Bringing more conservatives into the deliberation process about misinformation is an essential step in combating fake news and providing an unbiased scientific treatment to the research topic. Significant evidence suggests that fake news and misinformation impact, for the moment at least, predominantly the right side of the political spectrum (e.g., Lazer n.d., Benkler, 2017). Research suggests that error correction of fake news is most likely to be effective when coming from a co-partisan with whom one might expect to agree (Berinsky, 2017). Collaboration between conservatives and liberals to identify bases for factual agreement will therefore heighten the credibility of the endeavors, even where interpretations of facts differ. Some of the immediate steps suggested during the conference were to reach out to academics in law schools, economists who could speak to the business models of fake news, individuals who expressed opposition to the rise in distrust of the press, more center-right private institutions (e.g. Cato Institute, Koch Institute), and news outlets (e.g. Washington Times, Weekly Standard, National Review).
Making the Truth “Louder”
We need to strengthen trustworthy sources of information and find ways to support and partner with the media to increase the reach of high-quality, factual information. We propose several concrete ways to begin this process.
First, we need to translate existing research into a form that is digestible by journalists and public-facing organizations. Even findings that are well-established by social scientists, including those given above, are not yet widely known to this community. One immediate project would be to produce a short white paper summarizing our current understanding of misinformation—namely, factors by which it takes hold and best practices for preventing its spread. Research can provide guidelines for journalists on how to avoid common pitfalls in constructing stories and headlines—for instance, by leading with the facts, avoiding repeating falsehoods, seeking out audience-credible interviewees, and using visualizations to correct facts (Berinsky et al., 2017). Similarly, we know that trust in both institutions and facts is built through emotional connections and repetition. News organizations may find ways to strengthen relationships with their audiences and keep them better informed by emphasizing storytelling, repetition of facts (e.g., through follow-ups to previous stories), and impartial coverage (Boaden, 2010).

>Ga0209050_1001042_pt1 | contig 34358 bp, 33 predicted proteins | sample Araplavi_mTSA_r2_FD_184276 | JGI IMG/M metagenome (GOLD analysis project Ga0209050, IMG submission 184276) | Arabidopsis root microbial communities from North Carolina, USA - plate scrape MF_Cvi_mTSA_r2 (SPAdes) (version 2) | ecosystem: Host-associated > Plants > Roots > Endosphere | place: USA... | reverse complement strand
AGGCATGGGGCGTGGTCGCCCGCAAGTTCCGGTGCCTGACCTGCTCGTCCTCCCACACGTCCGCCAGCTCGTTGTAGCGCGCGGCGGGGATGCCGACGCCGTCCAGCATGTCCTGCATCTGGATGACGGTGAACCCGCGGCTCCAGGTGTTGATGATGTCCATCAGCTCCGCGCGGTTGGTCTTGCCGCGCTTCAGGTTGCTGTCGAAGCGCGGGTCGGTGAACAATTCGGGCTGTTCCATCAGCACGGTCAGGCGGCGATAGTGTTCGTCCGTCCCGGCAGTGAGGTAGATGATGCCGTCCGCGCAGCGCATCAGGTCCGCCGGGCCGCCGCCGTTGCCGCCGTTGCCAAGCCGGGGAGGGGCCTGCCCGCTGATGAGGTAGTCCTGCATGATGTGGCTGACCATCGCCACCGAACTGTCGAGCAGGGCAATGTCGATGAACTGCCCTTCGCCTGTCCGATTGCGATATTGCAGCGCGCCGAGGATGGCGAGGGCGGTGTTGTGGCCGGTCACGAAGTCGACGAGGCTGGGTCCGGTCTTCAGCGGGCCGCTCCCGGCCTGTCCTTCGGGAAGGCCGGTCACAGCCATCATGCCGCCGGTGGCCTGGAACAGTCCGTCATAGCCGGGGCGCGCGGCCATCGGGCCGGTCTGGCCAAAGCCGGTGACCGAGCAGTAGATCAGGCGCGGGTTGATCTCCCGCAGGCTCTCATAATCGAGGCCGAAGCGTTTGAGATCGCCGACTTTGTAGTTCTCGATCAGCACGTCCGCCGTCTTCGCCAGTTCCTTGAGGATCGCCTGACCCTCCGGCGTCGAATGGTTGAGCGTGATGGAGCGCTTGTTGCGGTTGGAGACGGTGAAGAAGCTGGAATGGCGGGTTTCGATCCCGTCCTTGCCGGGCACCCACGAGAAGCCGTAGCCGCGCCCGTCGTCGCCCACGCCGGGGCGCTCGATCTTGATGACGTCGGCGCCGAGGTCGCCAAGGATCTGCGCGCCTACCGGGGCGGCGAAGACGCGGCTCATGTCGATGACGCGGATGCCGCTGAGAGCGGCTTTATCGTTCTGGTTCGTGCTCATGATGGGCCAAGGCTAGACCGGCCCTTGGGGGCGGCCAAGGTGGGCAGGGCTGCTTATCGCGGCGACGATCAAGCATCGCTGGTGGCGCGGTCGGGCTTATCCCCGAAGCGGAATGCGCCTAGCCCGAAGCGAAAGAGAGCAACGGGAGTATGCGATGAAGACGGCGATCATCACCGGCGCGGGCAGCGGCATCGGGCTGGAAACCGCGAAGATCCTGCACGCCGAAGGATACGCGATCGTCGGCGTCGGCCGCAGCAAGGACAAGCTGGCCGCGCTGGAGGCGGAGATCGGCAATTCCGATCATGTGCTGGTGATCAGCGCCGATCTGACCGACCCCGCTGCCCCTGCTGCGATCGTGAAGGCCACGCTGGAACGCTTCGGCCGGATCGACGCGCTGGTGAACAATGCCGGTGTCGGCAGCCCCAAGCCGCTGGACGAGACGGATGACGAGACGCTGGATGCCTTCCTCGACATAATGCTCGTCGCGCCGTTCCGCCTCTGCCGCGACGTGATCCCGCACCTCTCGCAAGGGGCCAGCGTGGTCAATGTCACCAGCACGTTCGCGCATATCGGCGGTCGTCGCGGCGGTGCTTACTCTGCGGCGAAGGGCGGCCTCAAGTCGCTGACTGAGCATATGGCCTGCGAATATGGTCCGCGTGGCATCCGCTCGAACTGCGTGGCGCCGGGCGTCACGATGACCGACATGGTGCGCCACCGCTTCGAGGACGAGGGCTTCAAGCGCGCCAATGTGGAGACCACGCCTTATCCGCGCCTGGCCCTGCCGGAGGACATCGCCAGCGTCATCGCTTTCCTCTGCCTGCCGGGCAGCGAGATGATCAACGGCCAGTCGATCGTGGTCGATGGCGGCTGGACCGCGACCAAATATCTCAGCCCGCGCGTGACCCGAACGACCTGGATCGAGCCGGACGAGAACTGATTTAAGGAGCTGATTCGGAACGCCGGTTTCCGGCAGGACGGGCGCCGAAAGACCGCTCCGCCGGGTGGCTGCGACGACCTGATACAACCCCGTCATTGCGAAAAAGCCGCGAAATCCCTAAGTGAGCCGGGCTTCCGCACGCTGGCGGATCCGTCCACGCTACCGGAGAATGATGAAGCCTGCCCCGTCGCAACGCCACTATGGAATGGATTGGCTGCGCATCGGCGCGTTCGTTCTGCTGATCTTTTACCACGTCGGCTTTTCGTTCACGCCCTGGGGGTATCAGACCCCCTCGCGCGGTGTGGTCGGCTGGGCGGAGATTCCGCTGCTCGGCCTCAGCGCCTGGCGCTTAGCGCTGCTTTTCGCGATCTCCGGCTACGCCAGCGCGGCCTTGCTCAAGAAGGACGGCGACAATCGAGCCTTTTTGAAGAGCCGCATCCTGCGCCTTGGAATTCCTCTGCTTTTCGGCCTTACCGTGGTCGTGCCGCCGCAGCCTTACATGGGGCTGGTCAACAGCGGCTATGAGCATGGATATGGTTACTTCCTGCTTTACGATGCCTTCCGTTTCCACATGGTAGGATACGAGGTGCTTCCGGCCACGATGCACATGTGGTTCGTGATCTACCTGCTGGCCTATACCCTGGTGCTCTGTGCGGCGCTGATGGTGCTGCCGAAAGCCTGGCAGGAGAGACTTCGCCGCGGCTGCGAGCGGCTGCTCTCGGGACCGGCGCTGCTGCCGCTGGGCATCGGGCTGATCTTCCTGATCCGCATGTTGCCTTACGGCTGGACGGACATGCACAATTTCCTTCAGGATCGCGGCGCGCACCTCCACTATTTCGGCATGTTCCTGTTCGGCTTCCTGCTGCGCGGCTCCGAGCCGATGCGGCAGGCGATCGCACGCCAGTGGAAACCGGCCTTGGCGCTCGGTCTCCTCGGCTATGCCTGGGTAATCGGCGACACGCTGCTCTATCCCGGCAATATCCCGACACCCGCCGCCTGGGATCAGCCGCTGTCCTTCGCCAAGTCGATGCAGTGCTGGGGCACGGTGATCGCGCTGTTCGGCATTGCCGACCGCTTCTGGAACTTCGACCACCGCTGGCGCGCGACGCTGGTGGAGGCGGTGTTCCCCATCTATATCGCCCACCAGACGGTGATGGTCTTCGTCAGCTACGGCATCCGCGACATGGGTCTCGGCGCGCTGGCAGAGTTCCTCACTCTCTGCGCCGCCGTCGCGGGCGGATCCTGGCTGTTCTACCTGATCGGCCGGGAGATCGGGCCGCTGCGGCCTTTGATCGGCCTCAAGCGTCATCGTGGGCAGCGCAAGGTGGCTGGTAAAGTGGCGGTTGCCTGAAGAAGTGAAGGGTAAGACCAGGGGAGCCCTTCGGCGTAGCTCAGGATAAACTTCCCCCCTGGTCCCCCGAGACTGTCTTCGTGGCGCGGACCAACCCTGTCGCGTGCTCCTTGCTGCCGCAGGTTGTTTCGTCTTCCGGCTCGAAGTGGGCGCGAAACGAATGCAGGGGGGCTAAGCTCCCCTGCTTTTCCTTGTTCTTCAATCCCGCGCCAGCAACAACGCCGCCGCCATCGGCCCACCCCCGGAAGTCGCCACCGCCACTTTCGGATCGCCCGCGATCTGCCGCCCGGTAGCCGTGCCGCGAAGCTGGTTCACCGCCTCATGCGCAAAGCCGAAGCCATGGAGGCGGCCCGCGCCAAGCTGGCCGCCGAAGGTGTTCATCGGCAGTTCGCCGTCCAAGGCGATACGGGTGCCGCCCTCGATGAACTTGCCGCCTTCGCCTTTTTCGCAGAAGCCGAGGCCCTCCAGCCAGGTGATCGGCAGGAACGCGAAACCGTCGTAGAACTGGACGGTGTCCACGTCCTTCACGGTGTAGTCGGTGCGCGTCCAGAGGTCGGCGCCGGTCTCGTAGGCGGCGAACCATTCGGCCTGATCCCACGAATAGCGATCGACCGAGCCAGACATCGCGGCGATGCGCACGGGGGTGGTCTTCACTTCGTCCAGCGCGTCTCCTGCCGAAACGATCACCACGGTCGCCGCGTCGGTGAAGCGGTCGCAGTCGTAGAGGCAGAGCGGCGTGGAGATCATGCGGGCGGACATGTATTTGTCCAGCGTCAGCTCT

Second, we should seek stronger future collaborations between researchers and the media. One option is to support their working together in newsrooms, where researchers could both serve as in-house experts and gather data for applied research. Another route is to provide journalists with tools they need to lower the cost of data-based journalism. For example, proposals from the conference included a platform to provide journalists with crowd-sourced and curated data on emerging news stories, similar to Wikipedia. The resource would provide journalists with cheap and reliable sources of information so that well-sourced reporting can outpace the spread of misinformation on social media. Such tools could also provide pointers to data sources, background context for understanding meaningful statistics, civics information, or lists of experts to consult on a given topic.
Third, the apparent concentration of circulated fake news (Lazer et al., n.d.) makes the identification of fake news and interventions by platforms pretty straightforward. While there are examples of fake news websites emerging from nowhere, in fact it may be that most fake news comes from a handful of websites. Identifying the responsibilities of the platforms and getting their proactive involvement will be essential in any major strategy to fight fake news. If platforms dampened the spread of information from just a few web sites, the fake news problem might drop precipitously overnight. Further, it appears that the spread of fake news is driven substantially by external manipulation, such as bots and “cyborgs” (individuals who have given control of their accounts to apps). Steps by the platforms to detect and respond to manipulation will also naturally dampen the spread of fake news.